? The city of Clearfield, Utah, isn't exactly known as the gang capital of the world. And the city fathers are determined to keep it that way. For this year's Fourth of July celebrations, they banned the wearing of certain gang-related clothing in public places: baseball caps, baggy trousers, headbands, and the colors red and blue.

? In Norway, one 15-year-old's summer started off a bit hotter than he'd anticipated. The boy wanted to celebrate the last day of school by burning his textbooks. The fire spread. As a result, his school burned down.

? In Hawaii, the governor has vetoed a bill that would allow people to volunteer for jury duty.

? A French court has barred an advertising campaign by Philip Morris Companies. The campaign cited scientific studies that show secondhand smoke isn't much of a danger. The ads claimed that eating cookies is more dangerous to one's health. Apparently, cookie makers didn't get the point. They claimed that this was comparative advertising, which is banned by French law. They got the court to stop the ads.

? In China, the government now will require actors to get a license before they perform. It's an attempt to shield Chinese citizens from bad ideas, not bad acting.

? The Chinese have also barred businesses from using names from foreign languages. It says that such names undermine national culture. Hey, just who do they think they are? The French?

? Speaking of dictatorial Asian nations, the government of South Korea has threatened legal action against any of its citizens who access a Web site created by a Canadian college student. Seems the Web site contains official North Korean documents and propaganda, which are a no-no in the South. David Burgess recently visited North Korea and wanted to share what he had learned on his Web page. Burgess said he was "awestruck by the authoritarian and bizarre use of political power to suppress the thoughts and actions of people." He meant North Korea, not South Korea.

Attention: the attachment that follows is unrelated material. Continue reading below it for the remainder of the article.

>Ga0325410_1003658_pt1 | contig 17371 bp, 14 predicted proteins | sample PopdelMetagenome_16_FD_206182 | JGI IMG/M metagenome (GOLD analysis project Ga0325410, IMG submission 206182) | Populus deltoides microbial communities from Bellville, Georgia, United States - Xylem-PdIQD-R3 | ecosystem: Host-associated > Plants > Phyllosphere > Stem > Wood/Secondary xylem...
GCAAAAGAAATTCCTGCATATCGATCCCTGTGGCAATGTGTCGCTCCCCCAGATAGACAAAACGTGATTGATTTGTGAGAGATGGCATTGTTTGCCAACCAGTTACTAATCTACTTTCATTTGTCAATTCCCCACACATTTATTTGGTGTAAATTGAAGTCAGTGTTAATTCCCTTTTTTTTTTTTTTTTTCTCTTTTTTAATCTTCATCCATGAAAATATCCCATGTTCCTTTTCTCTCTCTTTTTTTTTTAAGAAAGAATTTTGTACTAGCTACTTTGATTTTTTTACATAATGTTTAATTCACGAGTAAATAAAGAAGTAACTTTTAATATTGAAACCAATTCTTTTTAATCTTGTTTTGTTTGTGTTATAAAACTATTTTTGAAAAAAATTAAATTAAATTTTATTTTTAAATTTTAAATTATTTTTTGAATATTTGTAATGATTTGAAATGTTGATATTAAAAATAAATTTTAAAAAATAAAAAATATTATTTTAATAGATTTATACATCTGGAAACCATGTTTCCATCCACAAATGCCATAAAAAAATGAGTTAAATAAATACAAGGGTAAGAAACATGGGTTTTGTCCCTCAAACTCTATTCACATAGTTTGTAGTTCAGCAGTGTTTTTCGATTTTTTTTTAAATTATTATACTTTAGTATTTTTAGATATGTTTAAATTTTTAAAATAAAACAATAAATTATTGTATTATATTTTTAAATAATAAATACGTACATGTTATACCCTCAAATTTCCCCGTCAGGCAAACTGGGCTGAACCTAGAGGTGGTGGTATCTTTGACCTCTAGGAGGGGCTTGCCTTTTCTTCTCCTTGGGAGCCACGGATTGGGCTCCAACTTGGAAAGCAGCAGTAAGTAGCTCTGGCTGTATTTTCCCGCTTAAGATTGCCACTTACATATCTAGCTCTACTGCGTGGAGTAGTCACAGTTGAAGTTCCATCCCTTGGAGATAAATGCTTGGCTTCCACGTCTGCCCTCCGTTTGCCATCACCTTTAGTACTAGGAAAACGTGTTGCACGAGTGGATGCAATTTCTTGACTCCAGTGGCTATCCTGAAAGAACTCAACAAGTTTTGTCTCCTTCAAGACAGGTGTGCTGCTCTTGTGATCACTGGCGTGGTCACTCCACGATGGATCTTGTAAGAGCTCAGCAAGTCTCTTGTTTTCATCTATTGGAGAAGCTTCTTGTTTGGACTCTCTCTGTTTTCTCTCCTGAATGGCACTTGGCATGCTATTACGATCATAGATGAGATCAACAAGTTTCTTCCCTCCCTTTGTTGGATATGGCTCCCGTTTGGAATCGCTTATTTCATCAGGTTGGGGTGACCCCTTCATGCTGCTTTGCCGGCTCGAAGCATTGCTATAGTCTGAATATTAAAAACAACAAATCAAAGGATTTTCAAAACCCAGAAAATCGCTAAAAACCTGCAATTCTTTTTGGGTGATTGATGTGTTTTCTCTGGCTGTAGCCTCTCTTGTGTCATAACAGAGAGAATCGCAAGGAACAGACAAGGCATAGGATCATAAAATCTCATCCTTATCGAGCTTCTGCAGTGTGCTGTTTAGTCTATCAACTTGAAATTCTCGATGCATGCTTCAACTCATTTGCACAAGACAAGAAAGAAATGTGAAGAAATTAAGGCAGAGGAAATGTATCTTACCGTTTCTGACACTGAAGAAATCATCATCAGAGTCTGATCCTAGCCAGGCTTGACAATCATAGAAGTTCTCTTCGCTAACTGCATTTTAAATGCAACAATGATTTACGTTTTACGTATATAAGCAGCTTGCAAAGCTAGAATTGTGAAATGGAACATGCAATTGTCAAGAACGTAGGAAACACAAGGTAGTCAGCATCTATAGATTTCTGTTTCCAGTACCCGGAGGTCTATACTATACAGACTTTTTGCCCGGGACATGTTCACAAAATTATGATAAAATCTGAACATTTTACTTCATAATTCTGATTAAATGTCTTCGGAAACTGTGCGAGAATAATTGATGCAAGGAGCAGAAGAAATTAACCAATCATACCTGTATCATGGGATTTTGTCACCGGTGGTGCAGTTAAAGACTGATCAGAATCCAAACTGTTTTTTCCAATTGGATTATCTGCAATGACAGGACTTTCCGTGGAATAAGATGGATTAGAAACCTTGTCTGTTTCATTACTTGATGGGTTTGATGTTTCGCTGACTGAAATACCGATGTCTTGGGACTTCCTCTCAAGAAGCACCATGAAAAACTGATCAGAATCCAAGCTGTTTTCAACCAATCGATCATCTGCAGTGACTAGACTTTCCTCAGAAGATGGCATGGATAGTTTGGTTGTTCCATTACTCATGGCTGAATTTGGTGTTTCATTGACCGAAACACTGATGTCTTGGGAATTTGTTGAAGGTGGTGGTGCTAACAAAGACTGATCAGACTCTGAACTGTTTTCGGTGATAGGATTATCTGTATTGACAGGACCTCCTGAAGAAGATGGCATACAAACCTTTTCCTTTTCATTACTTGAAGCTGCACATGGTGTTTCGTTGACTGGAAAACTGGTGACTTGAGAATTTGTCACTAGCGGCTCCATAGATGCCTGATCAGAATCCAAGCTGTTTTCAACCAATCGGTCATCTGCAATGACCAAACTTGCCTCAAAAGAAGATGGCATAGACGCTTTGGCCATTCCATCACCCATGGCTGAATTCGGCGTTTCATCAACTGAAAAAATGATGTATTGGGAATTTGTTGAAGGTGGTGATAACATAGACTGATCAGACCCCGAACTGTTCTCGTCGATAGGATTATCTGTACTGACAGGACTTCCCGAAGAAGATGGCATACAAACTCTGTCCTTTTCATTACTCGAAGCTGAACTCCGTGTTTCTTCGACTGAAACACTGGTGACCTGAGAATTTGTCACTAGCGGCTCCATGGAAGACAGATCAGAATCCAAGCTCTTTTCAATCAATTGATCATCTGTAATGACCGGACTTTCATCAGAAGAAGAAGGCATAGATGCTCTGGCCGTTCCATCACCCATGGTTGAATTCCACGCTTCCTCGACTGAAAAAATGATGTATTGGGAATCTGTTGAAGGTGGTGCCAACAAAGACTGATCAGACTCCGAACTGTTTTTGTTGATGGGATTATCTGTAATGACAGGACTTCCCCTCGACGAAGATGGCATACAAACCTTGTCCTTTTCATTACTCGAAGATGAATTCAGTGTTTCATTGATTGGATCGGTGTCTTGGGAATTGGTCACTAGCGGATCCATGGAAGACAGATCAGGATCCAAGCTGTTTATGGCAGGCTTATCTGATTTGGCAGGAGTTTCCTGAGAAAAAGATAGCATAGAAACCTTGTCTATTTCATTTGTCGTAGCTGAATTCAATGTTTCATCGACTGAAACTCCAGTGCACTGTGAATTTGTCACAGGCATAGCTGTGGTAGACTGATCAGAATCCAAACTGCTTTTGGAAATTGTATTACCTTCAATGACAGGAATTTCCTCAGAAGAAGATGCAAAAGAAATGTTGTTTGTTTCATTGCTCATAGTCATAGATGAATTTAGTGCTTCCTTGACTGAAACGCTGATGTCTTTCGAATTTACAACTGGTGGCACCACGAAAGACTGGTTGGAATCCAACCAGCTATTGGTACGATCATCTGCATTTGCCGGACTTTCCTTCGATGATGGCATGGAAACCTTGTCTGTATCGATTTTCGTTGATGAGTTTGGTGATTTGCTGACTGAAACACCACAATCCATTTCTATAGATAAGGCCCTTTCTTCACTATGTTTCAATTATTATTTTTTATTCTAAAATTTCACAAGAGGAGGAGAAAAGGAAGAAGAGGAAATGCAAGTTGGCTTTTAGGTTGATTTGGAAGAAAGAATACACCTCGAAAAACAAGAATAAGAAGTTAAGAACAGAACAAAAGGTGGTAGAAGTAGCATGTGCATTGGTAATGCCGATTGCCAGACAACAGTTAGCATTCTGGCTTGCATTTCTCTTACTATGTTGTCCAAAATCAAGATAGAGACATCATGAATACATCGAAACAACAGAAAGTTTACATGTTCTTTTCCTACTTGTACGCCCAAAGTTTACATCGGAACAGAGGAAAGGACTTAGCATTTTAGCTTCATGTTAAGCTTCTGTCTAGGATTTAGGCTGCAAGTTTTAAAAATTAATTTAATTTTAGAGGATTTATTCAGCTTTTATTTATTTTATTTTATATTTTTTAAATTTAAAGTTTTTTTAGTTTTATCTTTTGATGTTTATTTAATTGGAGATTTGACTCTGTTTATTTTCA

? Last year, an Osaka, Japan, court ordered a businessman to pay damages to a female worker he pestered for sex. So how has life under the threat of sexual harassment lawsuits changed Japan? For what it's worth, brothels report a rise in "sekuhara fantasies," where a customer molests a prostitute dressed as a secretary.

? Want to know what life is like in one of those states that have laws requiring the publication of the names and addresses of sex offenders? Ask John Young or Amy McGee. They are among at least two dozen Illinois citizens whose homes were falsely listed as the residences of child molesters. The list, complete with mistakes, was reprinted in local newspapers. Now they are worried that thugs acting as vigilantes might attack their homes and harm their kids.

? In Miami, Rafael Santiago and a friend allegedly broke into an apartment and tried to burglarize the place. Among the objects they tried to steal was a shotgun. Unfortunately for Santiago, the shotgun was loaded. While handling it, he shot his thumb off. The two fled, leaving everything behind, including the thumb.

? Responding to news that Seagram's has bought television airtime to advertise whiskey, Rep. Joe Kennedy (D-Mass.) has proposed a ban on all radio and TV ads for hard liquor. The Kennedys are noted for many things. A sense of irony isn't one of them.

? Members of the United Church of Christ are singing a different song these days. Well, actually, several different songs. The church recently revised its official hymnal, and it updated some of the language for the '90s. For instance, the gender of the baby Jesus is no longer mentioned in "Silent Night." Military language has been removed from some songs. God is referred to as "her" sometimes. Words that might offend minorities have been taken out. "Just As I Am" no longer contains a reference to the "poor, wretched blind," for instance. And the phrase "right hand of God" in one song has been changed to the "mighty" hand of God, lest lefties get offended.